Table 2 shows the proportion of children using coping strategies during the home confinement due to COVID-19. The most frequently used coping strategy was acceptance, with more than half of the parents reporting that their children use it (58.9%). Other commonly used coping strategies (at least 30% of the children) were collaborating with social activities such as drawings on windows or collective applauses (35.9%), ignoring the problem and acting as if nothing was happening (35.5%), highlighting the advantages of being at home (35.1%), seeking comfort from others (31%), and not showing concern about what was happening (30.1%). According to age, the most used coping strategies (more than 30% of parents reported that their children used them) were similar among preschool children, school-age children, and adolescents, although their order could differ for each group. In preschool children (3–5 years), the most used coping strategies were: accepts what's going on (45.5%) (Task-oriented); acts as if nothing is happening (44.4%) (Avoidance-oriented); doesn't seem to care what is happening (40%) (Avoidance-oriented); and seeks affection from others (36.9%) (Emotional-oriented). In the school-age children (6–12 years), the most used coping strategies were: accepts what's going on (60.6%) (Task-oriented); highlights the advantages of being at home (41.3%) (Task-oriented); seeks affection from others (33.8%) (Emotion-oriented); and acts as if nothing is happening (32.3%) (Avoidance-oriented). In the adolescent group (13–18 years), the most used strategies were: accepts what's going on (69.9%) (Task-oriented); highlights the advantages of being at home (37.9%) (Task-oriented); and acts as if nothing is happening (32.2%) (Avoidance-oriented). When comparing the three countries, and after applying for Bonferroni correction, Spanish children were more likely to collaborate in social activities than children from the other countries. Compared to the Italian children, those from Portugal were also more likely to collaborate in social activities. Spanish children were more likely to seek affection in others, compared to the rest of children. Italian children were more likely to act as if they were not worried about what was happening, compared to the rest. Compared to the Portuguese children, those from Spain were also more likely to seem worried about what is happening.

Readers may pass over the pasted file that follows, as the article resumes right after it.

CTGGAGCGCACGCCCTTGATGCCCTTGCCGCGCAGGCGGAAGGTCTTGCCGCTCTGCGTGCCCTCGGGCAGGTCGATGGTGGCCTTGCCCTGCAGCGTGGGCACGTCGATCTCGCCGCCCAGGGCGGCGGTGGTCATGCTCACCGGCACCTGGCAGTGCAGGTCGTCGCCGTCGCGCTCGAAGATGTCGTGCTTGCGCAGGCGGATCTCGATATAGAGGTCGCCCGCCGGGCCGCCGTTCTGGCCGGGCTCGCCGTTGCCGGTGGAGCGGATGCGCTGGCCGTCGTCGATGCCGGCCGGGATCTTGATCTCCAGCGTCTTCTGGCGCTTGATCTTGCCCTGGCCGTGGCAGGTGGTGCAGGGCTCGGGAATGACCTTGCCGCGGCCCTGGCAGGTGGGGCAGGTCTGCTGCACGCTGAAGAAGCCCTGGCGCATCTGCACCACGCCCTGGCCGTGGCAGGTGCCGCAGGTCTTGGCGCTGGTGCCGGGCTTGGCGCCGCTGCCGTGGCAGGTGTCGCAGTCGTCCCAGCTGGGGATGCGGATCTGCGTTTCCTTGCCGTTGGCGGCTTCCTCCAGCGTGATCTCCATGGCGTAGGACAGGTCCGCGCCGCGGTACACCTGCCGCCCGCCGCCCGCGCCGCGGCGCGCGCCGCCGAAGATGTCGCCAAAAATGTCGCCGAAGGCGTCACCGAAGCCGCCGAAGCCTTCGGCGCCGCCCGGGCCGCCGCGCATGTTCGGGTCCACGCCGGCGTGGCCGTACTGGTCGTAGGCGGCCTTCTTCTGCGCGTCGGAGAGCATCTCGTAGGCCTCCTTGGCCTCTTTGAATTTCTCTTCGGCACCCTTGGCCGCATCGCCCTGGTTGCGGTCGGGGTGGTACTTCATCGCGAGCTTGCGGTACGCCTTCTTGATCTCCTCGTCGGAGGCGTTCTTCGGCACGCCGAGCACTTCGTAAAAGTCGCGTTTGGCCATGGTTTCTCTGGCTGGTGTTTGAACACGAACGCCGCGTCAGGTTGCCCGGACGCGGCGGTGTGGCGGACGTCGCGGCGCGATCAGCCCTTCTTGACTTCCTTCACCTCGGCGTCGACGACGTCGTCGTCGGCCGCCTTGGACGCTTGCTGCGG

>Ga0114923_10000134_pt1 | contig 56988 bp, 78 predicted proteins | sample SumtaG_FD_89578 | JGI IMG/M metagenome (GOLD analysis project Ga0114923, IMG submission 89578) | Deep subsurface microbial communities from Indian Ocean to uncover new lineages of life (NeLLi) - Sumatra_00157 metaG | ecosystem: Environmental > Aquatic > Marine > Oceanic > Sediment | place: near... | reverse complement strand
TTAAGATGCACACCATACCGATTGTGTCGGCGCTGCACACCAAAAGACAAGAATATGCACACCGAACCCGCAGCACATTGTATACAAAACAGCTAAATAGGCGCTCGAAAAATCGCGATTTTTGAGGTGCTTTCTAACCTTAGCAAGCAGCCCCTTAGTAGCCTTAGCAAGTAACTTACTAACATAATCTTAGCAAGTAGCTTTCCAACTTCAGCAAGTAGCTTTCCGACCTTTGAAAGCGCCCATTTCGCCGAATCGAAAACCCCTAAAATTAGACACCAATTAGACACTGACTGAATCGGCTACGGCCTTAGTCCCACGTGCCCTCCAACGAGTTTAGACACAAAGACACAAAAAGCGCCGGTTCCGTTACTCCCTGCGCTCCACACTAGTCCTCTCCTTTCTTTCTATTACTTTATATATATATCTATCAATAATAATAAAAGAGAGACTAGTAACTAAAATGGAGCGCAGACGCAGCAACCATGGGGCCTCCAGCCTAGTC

Relationship Between Coping Strategies and Children's Immediate Psychological Responses
The psychological impact of the quarantine on children was measured through 31 symptoms grouped into six categories: anxiety symptoms, mood symptoms, sleep problems, behavioral alterations, eating problems, and cognitive alterations. Coping strategies were also grouped depending on whether they were task-, emotion-, or avoidance-oriented (Table 3).
Table 4 presents the Spearman correlations between task-oriented, emotion-oriented, and avoidance-oriented coping styles and different areas of impact (anxiety, mood, sleep, eating, behavioral and cognitive alterations). The use of a task-oriented coping style was related to fewer symptoms in general, and fewer symptoms related to mood, sleep, behavioral, and cognitive alterations. The relationships observed across these variables were small (ρ from −0.08 to −0.17). The use of an emotion-oriented coping style was related to a higher number of symptoms, more anxiety, mood disturbances, sleep, behavioral, and cognitive alterations. The relationships observed across variables were small (ρ from 0.12 to 0.28). The use of an avoidance-oriented coping style was related to fewer symptoms in all areas, including eating. The relationships observed across variables were small (ρ from −0.05, −0.20).
Table 4. Correlations with confidence intervals for coping strategies and child's immediate psychological responses.
Relationship Between Coping Strategies and Children's Level of Disturbance
Children were classified depending on their level of disturbance: “unaffected” (the children had not worsened in any of the symptoms), “low impact” (had worsened in 1–3 symptoms), “medium impact” (had worsened in 4–9 symptoms), and “high impact” (had worsened in 10 or more symptoms). Table 5 shows the coping strategies used by children with different levels of disturbance. Of the 11 coping strategies, 8 were related to the level of disturbance. Children more psychological affected by home confinement were more likely to use the following strategies: asking very often about coronavirus or quarantine, saying they were very angry about what was happening, seeking affection from others, and changing the subject when others tried to talk to them about the coronavirus or quarantine. Children with a lower level of disturbance due to home confinement were more likely to highlight the advantages of being at home, accept what was happening, act as if nothing was happening, and not seem worried about what was happening. The coping strategies “he/she uses humor when you talk about quarantine or coronavirus,” “collaborates in social activities” and “often talks about how they feel” were unrelated to the level of disturbance due to home confinement in children's psychological reactions.